This is madness !

Kochise

Edited 2013-06-24 12:28 UTC

Reply Score: 3

RE[3]: Partition lock-down
by Laurence on Mon 24th Jun 2013 13:13 UTC in reply to "RE[2]: Partition lock-down"
Laurence Member since:
2007-03-26

The system partition (32 GB ext3) had the system installed on it, the swap partition (4 GB swap) and the data partition (200 GB fat32) had nothing on it, it was just purposed to store... guess it : data !

Is that the default auto partitioning? I'm more miffed why there's a FAT32 partition. That's just wrong. If it's a Linux only set up, then it should be running ext3 or ext4. If it's to be shared with Windows, then it should be ext3 (there are ext2&3 drivers for Windows) or NTFS. FAT32 should NEVER be used to store "data". So if that's a Mint default, I'm very disappointed.


When I wanted to open/copy files on the DATA partition, Linux Mint shouted at me that I don't had enough privilege (as root !) to access it. And it's an offline ARM cross development PC.


As I've already pointed out. You wouldn't have been root. Mint (like Ubuntu) doesn't assign a password to root so you cannot even log in as root. Thus you'd have been a regular user.

Security ? Paranoia !

That's what they all say until their computers are infected with all sorts of crap...

It's Linux, the malwares and security holes aren't supposed to mirror Windows' ! So what's the point ?

That doesn't even make sense. You're complaining about security features. ACLs and other access permissions are not malware.

If Linux cannot hide its "secutiry" behind the hood and had to put your nose into configurations files to "feel the power of the security by restrictive accesses" then I'm gonna quit immediately.

How would you suggest we secure computers without user access controls? It's my day job to implement security procedures, specialising with Linux and UNIX (I'm not making that up either!) and I can't think of a better foundation to begin with. At some point in the stack, you're going to need to know who's using the computer and whether they're allowed to access that subsystem. And whichever way you try to implement that, you ultimately end up with a list of users and permissions.

This is why your arguments about computer security really don't make any sense. Granted, in this particular instance the workstation is intended to be kept offline. But since you're the one arguing about noob-friendliness, it makes infinitely more sense to assume that all the Mint desktops are going to be connected to the internet than have all the security turned off by default and expect those users to turn them on manually (but don't take my word for it, let's just look at Windows 95 through to Me and how well it's security model worked).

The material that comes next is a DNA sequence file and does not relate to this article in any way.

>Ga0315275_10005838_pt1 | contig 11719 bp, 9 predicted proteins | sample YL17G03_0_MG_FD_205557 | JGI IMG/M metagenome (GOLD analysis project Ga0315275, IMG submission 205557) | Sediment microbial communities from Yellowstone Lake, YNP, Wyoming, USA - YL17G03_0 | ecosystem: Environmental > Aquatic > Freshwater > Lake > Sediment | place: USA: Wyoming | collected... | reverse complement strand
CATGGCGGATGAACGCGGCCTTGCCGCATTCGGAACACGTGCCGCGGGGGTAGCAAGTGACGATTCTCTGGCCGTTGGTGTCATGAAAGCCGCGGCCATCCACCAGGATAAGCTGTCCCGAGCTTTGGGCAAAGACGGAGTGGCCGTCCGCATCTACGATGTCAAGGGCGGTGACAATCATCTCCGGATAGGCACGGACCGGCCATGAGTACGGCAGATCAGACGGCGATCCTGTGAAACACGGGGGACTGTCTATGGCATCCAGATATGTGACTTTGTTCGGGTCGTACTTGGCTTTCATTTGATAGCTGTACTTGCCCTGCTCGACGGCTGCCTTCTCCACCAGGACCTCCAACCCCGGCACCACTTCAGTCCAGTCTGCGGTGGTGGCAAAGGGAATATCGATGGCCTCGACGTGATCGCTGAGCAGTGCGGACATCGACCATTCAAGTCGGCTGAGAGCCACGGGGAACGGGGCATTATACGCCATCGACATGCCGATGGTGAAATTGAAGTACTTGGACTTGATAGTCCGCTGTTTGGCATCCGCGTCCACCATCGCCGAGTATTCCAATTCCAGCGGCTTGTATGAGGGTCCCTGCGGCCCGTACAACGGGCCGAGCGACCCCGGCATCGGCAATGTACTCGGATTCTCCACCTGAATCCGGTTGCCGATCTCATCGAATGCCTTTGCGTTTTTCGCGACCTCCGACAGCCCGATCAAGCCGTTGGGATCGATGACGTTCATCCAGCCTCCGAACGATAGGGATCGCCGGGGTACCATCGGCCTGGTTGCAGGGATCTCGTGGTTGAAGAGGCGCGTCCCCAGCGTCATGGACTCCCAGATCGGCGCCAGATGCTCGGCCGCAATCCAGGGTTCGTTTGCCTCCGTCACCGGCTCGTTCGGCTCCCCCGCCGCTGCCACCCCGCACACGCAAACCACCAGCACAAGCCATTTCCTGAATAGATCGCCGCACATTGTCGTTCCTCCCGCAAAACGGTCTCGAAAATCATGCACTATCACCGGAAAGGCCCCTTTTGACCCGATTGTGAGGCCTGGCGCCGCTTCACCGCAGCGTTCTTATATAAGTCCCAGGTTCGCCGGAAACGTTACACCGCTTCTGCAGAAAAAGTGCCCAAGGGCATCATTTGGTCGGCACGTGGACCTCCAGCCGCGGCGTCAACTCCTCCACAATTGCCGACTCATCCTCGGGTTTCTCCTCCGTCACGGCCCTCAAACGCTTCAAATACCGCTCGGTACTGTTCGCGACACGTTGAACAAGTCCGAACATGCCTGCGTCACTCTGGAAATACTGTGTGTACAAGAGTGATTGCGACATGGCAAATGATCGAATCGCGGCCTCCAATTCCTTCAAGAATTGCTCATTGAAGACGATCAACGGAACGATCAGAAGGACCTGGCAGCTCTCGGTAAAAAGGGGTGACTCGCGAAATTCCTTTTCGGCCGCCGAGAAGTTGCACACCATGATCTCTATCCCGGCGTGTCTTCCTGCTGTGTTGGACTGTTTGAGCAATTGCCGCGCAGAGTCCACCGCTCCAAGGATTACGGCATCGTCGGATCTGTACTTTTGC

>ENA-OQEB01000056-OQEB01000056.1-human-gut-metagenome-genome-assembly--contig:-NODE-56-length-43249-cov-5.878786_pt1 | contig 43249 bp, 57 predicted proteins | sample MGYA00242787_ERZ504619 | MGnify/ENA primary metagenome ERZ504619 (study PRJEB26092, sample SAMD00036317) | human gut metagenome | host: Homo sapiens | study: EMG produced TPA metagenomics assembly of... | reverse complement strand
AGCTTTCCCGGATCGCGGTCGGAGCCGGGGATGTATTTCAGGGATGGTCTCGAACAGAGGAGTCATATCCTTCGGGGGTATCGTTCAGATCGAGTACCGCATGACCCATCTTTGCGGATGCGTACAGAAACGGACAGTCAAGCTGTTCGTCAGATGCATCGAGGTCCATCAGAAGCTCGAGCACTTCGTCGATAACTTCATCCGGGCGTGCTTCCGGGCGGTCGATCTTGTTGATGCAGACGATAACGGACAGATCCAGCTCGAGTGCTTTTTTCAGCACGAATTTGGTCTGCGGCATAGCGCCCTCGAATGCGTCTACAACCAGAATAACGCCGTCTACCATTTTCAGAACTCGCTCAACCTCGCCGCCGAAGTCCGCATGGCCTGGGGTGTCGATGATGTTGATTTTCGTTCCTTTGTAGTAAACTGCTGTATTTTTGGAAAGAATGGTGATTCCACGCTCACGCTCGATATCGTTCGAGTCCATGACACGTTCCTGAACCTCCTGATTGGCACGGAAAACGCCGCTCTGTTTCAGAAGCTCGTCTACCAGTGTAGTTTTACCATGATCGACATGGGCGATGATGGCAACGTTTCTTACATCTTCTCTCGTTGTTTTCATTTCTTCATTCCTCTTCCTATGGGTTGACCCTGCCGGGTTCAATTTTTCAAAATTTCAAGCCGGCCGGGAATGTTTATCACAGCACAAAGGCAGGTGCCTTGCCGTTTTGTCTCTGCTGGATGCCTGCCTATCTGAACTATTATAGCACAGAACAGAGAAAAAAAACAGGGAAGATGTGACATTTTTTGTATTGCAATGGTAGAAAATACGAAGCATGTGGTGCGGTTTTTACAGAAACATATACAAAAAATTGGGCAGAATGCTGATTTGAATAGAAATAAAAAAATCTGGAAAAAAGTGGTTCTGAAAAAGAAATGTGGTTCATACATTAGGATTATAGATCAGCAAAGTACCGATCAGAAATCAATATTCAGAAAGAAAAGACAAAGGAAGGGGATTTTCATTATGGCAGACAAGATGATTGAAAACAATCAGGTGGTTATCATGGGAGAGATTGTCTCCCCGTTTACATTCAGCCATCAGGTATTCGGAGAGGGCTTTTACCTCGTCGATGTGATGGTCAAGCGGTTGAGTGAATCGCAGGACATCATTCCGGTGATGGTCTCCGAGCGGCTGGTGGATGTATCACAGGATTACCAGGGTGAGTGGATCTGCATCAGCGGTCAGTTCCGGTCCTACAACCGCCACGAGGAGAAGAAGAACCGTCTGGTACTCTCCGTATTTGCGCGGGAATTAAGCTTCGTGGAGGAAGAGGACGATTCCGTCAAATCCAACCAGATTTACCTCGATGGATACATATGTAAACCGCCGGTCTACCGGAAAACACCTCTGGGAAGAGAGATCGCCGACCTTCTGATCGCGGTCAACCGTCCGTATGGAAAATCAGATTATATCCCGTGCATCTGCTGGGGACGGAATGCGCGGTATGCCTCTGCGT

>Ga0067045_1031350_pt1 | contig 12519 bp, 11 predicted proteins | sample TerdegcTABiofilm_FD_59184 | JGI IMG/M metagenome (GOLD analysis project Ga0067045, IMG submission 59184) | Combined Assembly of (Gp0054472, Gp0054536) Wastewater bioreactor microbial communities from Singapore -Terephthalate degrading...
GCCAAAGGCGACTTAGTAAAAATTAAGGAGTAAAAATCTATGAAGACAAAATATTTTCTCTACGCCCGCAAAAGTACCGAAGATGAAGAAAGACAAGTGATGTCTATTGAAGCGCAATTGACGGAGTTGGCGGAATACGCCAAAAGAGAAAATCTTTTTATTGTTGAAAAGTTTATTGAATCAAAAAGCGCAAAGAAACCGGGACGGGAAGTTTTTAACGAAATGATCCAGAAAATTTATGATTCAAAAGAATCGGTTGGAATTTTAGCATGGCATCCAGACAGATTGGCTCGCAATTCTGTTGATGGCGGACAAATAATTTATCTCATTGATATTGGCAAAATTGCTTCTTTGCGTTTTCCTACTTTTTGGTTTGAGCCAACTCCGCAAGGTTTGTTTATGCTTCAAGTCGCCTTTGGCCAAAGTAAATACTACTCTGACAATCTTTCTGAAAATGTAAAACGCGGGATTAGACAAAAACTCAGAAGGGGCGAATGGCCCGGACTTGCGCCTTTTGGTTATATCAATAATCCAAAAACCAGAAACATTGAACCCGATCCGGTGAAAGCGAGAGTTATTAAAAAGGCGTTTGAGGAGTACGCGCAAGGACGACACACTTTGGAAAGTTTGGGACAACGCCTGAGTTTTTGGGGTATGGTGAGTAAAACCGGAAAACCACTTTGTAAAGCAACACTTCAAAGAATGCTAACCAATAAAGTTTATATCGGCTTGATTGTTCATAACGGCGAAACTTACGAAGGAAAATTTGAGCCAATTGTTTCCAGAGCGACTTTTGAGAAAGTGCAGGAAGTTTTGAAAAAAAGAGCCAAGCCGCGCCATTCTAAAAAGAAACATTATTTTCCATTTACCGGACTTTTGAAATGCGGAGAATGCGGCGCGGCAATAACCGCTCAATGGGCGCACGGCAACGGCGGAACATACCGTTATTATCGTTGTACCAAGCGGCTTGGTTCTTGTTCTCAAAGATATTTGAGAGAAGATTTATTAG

Reply Score: 5

RE[4]: Partition lock-down
by l3v1 on Mon 24th Jun 2013 14:09 UTC in reply to "RE[3]: Partition lock-down"
l3v1 Member since:
2005-07-06

FAT32 should NEVER be used to store "data". So if that's a Mint default, I'm very disappointed.


It most certainly is not. Whatever happened there, I can't easily believe it's LMint's fault. Been using it for 3 versions now at work in VBox, never seen anything like that happening.

Reply Score: 4

RE[5]: Partition lock-down
by Laurence on Mon 24th Jun 2013 14:22 UTC in reply to "RE[4]: Partition lock-down"
Laurence Member since:
2007-03-26


It most certainly is not. Whatever happened there, I can't easily believe it's LMint's fault. Been using it for 3 versions now at work in VBox, never seen anything like that happening.

That's what I suspected. And to be honest, I wouldn't have minded if he was honest about the fact that he was running non-standard config - as he could still have made a valid argument about usability. But to run a bespoke set up and then moan about how default Mint installs are broken is just deceptive.

Reply Score: 3

RE[6]: Partition lock-down
by Kochise on Mon 24th Jun 2013 15:14 UTC in reply to "RE[5]: Partition lock-down"
Kochise Member since:
2006-03-03

Personal partition setup, I wanted the data partition to be fat32 to do disk image of the Linux system partition on the fat32.

If I had a problem I wanted to be able to recover my data partition with Windows. Ext drivers for Windows are not really reliable on writing, likewise Linux ntfs drivers are unreliable on writing.